Armenians in Cyprus (Nicosia, Larnaca, Limassol)
Early Days: There is a long link between Cyprus and Armenians, at least since 578 AD, when 3.350 Armenians from Arzanene (Aghdznik) were transferred here, establishing military colonies. More Armenians arrived for commercial, military and political reasons, and Armenian generals and governors served Byzantine Cyprus. The Armenian Archbishopric in Nicosia was founded by Catholicos Khatchig I in 973. In the Middle Ages took place a massive immigration of Armenians. Due to their proximity, commercial ties and a series of marriages, the Kingdoms of Cyprus and Cilicia became inextricably linked, and thousands of Cilician Armenians sought refuge here escaping the Muslim hordes.
During the Frankish and the Venetian Eras (1192-1489 & 1489-1570) there were many Armenian churches in Cyprus, Armenian was one of the official languages, and there were two Bishoprics (Nicosia and Famagusta). During the Ottoman occupation (1570-1571), about 40.000 Ottoman Armenian craftsmen were recruited, and many of the ones who survived settled mainly in Nicosia, where the Armenian Prelature was recognised as an Ethnarchy. However, their number declined dramatically due to the onerous taxation and the harshness of the administration, compelling many to become Linobambaki (Crypto-Christians) or to embrace Islam. Gifted with the acumen of industry, Armenians practised lucrative professions.
The arrival of the British in July 1878 and their progressive administration strengthened the small Armenian community even more. The number of Armenians in Cyprus significantly increased following the massive deportations, the horrific massacres and the Genocide committed by the Ottomans and the Young Turks (1894-1896, 1909 & 1915-1923). Cyprus widely opened its arms to welcome over 9.000 refugees from Constantinople, Smyrna and Cilicia. About 1.300 of them decided to stay, bringing new life to the old community and quickly establishing themselves professionally. Unique across the Armenian Diaspora, the Melkonian Education Institute was built between 1924-1926.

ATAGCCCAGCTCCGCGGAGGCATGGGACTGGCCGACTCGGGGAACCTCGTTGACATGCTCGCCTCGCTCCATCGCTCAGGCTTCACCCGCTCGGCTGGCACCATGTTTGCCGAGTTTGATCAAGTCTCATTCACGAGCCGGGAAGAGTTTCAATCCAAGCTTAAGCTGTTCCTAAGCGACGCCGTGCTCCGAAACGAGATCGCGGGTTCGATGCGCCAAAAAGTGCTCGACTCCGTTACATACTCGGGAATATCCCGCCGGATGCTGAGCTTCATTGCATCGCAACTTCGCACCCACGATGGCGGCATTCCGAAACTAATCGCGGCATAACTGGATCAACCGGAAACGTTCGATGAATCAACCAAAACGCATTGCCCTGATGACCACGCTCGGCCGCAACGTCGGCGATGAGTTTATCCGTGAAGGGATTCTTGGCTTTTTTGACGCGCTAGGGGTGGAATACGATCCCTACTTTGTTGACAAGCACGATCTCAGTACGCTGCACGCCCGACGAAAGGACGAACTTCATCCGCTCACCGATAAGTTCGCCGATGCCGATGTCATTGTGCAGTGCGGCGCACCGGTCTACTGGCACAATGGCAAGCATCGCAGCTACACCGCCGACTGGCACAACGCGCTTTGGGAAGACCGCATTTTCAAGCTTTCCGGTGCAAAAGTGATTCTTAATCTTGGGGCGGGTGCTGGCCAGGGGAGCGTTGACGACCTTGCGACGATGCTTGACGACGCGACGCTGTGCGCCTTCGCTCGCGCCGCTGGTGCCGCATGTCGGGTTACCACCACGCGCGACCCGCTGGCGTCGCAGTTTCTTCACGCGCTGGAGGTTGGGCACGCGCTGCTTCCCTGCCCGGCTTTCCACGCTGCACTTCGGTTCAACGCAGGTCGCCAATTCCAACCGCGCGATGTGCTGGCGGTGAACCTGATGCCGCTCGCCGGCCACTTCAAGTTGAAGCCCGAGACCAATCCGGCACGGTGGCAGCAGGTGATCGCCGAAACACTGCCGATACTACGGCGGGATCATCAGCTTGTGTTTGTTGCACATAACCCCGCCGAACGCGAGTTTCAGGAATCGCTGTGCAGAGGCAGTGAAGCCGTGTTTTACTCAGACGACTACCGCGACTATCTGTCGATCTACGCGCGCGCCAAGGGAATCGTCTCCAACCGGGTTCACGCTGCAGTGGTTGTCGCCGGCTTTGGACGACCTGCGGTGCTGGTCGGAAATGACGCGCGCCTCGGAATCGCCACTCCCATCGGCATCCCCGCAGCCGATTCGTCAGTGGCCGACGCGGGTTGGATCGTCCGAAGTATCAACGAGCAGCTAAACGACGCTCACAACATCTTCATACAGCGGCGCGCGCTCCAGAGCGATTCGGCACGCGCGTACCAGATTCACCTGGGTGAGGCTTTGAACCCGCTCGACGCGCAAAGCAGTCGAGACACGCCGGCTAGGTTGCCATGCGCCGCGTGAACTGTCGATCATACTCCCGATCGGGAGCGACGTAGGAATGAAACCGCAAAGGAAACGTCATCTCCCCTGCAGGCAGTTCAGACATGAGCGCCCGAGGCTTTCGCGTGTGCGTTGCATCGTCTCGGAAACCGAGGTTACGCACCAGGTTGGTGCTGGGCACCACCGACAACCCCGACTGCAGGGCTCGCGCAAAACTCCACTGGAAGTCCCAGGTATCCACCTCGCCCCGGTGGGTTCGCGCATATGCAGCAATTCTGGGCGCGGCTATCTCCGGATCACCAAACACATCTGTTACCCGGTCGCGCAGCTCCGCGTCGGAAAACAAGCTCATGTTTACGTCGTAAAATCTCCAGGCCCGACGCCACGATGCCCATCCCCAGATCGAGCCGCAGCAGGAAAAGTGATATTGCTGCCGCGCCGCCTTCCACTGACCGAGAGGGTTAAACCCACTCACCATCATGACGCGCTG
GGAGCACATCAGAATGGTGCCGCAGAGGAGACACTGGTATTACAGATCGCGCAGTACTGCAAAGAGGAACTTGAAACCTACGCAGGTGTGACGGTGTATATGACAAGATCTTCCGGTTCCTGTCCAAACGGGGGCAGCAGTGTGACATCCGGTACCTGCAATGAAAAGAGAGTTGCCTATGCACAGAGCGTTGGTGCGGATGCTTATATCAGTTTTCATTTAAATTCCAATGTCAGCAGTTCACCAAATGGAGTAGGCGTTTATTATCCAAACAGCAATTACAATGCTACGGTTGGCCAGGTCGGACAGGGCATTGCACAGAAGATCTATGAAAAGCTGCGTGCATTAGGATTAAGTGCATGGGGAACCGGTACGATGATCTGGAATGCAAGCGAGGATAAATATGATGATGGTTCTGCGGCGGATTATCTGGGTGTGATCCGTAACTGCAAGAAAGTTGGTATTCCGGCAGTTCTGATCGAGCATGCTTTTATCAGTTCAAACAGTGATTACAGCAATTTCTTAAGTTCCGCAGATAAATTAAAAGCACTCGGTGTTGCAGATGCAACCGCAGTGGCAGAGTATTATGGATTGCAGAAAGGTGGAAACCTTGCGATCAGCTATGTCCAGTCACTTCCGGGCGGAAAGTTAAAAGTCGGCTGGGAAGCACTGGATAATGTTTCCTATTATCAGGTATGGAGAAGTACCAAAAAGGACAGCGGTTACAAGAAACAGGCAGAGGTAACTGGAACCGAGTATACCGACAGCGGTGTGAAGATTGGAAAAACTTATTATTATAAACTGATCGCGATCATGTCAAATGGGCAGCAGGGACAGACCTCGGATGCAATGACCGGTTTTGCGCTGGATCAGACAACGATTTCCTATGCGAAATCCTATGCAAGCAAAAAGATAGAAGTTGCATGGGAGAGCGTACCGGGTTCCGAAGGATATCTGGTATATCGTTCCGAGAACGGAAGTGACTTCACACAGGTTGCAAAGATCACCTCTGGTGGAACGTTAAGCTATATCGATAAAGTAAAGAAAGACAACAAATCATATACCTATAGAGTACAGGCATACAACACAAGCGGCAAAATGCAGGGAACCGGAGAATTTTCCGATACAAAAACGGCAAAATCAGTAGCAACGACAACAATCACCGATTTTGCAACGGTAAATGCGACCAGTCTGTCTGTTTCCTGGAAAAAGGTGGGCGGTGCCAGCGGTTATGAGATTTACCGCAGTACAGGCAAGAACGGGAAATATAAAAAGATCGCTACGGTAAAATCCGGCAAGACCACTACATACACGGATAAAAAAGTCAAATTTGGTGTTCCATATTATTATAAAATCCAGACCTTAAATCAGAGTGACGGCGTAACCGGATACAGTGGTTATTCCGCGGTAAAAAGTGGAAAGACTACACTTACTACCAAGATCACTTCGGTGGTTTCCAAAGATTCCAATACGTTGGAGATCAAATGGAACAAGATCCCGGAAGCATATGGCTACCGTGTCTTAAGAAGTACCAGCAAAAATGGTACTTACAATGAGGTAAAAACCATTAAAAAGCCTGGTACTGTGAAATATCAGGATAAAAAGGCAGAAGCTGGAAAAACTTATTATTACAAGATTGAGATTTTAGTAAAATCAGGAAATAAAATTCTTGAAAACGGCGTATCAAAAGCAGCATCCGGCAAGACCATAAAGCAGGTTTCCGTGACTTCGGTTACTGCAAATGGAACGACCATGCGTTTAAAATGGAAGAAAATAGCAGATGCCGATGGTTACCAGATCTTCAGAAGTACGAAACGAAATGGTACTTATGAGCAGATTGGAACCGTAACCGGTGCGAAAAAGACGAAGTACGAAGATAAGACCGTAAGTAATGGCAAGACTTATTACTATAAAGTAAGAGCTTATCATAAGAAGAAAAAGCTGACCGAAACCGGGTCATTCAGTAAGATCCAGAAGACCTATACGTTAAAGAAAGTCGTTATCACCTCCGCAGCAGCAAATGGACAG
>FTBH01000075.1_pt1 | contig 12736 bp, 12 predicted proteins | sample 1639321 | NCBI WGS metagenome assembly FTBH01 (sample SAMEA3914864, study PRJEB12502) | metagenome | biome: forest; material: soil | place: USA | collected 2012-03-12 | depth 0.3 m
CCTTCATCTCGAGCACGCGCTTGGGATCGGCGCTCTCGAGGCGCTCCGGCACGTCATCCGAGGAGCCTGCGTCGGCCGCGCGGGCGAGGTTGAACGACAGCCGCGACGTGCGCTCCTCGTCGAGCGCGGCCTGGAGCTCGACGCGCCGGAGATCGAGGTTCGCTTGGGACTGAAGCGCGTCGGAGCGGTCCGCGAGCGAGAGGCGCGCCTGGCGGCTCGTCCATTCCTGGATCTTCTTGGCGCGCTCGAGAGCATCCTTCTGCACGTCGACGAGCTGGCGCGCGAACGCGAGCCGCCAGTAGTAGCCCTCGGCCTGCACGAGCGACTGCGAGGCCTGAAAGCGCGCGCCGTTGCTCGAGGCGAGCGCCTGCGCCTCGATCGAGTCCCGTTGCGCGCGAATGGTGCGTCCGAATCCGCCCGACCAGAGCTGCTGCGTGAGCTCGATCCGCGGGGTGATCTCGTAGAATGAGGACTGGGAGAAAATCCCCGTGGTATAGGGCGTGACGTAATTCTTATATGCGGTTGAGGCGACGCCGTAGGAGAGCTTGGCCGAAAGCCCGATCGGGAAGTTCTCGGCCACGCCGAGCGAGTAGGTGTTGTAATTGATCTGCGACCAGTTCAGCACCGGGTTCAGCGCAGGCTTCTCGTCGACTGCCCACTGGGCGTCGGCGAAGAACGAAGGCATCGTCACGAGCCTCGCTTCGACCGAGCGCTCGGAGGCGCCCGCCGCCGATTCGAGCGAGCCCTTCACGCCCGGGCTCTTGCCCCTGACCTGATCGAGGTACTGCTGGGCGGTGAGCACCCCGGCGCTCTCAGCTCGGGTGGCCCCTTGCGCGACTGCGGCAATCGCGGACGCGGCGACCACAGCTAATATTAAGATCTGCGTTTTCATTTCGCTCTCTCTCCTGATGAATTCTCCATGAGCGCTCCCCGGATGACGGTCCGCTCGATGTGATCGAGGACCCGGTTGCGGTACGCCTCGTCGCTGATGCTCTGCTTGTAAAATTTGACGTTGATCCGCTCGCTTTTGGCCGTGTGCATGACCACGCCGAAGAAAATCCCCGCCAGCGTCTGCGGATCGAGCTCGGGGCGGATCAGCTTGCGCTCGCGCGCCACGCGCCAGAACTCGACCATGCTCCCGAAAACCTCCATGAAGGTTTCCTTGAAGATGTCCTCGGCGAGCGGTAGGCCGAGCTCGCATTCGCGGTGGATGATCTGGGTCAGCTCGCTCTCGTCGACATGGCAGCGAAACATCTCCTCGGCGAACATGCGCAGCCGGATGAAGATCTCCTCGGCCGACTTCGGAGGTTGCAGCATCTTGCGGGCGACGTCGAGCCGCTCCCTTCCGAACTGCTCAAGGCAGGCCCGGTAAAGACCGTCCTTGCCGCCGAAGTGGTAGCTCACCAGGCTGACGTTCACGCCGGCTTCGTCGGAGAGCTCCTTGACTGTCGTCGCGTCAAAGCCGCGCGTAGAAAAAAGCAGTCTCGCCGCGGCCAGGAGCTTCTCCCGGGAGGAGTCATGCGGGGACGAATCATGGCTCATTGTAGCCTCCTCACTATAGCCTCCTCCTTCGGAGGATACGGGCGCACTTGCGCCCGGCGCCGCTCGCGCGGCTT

With the 1960 Independence, the Armenians were recognised as a "religious group", and opted to belong to the Greek-Cypriot community. During the intercommunal troubles (1963-1964), extremist Turkish-Cypriots evicted the Armenian-Cypriots from their ancient quarter in the walled city of Nicosia; they also took over the Ganchvor church in Famagusta. As a result, many left for Soviet Armenia, Great Britain and elsewhere. After the unlawful and savage Turkish invasion of 1974, Armenian-Cypriots from Famagusta, Nicosia and Kyrenia became refugees, and the Magaravank was occupied. On 24/04/1975, Cyprus became the first European country (and the second world-wide after Uruguay) to recognise the Armenian Genocide.
Today: With the help and support of the Cyprus government, Armenian-Cypriots have managed to thrive and prosper, preserving their religion, education, culture and language. In the last few decades, more Armenians have also settled here as political and economic immigrants from Lebanon, Syria, Iran, Armenia and the former USSR. Represented by an elected Representative (MP), Armenians today number about 3.500, mostly living in Nicosia, Larnaca, Limassol and Paphos' urban areas.
The community has its churches, schools, clubs, sports teams, and cemeteries in Nicosia, Larnaca and Limassol, and the Kalaydjian Rest Home for the Elderly (Nicosia). It frequently organises cultural and charity events. Two Armenian newspapers are published monthly, "Artsakank" and "Azad Tsayn", together with the newsletters of the Prelature ("Keghart") and the Representative ("Lradou") and Gibrahayer.com e-magazine. There is also a one-hour daily radio programme on CyBC 2. Other than the official web site (www.cyprusarmenians.com), there is www.gibrahayer.com and www.hayem.org. There are two Armenian Genocide Monuments (Nicosia and Larnaca); two khachars (Nicosia and Limassol), and Armenian statues/sculptures in the premises of the Melkonian, Sourp Asdvadzadzin church (Nicosia), and the Magaravank. As of 01/12/2002, Armenian is a minority language in Cyprus, spoken by the vast majority of Armenian-Cypriots and taught at Nareg Elementary Schools.